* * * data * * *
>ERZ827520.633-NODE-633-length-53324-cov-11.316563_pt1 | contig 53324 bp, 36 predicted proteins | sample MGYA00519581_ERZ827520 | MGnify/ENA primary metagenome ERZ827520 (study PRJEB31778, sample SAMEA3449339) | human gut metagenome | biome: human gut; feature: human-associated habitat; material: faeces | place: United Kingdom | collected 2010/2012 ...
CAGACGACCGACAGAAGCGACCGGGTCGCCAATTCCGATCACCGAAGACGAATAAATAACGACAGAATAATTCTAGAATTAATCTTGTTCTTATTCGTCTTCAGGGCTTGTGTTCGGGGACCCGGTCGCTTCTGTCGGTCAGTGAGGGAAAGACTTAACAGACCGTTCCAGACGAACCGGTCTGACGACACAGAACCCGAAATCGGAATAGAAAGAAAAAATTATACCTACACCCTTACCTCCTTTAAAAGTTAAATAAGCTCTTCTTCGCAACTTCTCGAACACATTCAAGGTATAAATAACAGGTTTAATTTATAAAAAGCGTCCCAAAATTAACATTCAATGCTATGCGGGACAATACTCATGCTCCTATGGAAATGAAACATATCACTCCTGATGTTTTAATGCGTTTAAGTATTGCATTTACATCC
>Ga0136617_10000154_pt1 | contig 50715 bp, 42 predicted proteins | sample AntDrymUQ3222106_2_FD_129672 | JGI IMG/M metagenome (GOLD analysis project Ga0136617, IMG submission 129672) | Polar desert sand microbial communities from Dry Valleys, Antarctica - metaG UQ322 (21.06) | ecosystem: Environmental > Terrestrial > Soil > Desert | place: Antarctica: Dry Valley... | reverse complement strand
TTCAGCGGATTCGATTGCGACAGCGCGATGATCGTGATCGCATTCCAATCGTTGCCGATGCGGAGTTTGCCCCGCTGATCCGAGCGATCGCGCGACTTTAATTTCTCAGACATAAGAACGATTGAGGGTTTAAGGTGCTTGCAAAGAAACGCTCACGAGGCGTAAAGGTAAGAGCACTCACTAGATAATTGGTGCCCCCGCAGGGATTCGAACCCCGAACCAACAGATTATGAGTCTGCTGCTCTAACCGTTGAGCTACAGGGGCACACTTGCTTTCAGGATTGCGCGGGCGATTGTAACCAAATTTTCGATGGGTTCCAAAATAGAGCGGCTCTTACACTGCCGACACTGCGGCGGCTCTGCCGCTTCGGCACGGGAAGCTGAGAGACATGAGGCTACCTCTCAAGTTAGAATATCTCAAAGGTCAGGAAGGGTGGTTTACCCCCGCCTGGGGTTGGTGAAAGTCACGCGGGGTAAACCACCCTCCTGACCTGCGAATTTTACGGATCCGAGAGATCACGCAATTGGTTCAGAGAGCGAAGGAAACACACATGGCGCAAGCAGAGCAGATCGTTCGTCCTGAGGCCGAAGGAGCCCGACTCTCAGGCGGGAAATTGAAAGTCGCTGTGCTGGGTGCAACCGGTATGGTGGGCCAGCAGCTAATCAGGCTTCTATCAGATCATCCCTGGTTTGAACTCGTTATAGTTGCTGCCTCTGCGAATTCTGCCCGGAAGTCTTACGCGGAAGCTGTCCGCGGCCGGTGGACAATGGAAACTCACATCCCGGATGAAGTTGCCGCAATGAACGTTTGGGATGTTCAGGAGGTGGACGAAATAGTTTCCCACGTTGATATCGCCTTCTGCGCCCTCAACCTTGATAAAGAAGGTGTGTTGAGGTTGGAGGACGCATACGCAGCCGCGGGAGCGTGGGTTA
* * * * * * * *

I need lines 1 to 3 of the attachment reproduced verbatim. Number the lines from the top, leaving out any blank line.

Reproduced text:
>ERZ827520.633-NODE-633-length-53324-cov-11.316563_pt1 | contig 53324 bp, 36 predicted proteins | sample MGYA00519581_ERZ827520 | MGnify/ENA primary metagenome ERZ827520 (study PRJEB31778, sample SAMEA3449339) | human gut metagenome | biome: human gut; feature: human-associated habitat; material: faeces | place: United Kingdom | collected 2010/2012 ...
CAGACGACCGACAGAAGCGACCGGGTCGCCAATTCCGATCACCGAAGACGAATAAATAACGACAGAATAATTCTAGAATTAATCTTGTTCTTATTCGTCTTCAGGGCTTGTGTTCGGGGACCCGGTCGCTTCTGTCGGTCAGTGAGGGAAAGACTTAACAGACCGTTCCAGACGAACCGGTCTGACGACACAGAACCCGAAATCGGAATAGAAAGAAAAAATTATACCTACACCCTTACCTCCTTTAAAAGTTAAATAAGCTCTTCTTCGCAACTTCTCGAACACATTCAAGGTATAAATAACAGGTTTAATTTATAAAAAGCGTCCCAAAATTAACATTCAATGCTATGCGGGACAATACTCATGCTCCTATGGAAATGAAACATATCACTCCTGATGTTTTAATGCGTTTAAGTATTGCATTTACATCC
>Ga0136617_10000154_pt1 | contig 50715 bp, 42 predicted proteins | sample AntDrymUQ3222106_2_FD_129672 | JGI IMG/M metagenome (GOLD analysis project Ga0136617, IMG submission 129672) | Polar desert sand microbial communities from Dry Valleys, Antarctica - metaG UQ322 (21.06) | ecosystem: Environmental > Terrestrial > Soil > Desert | place: Antarctica: Dry Valley... | reverse complement strand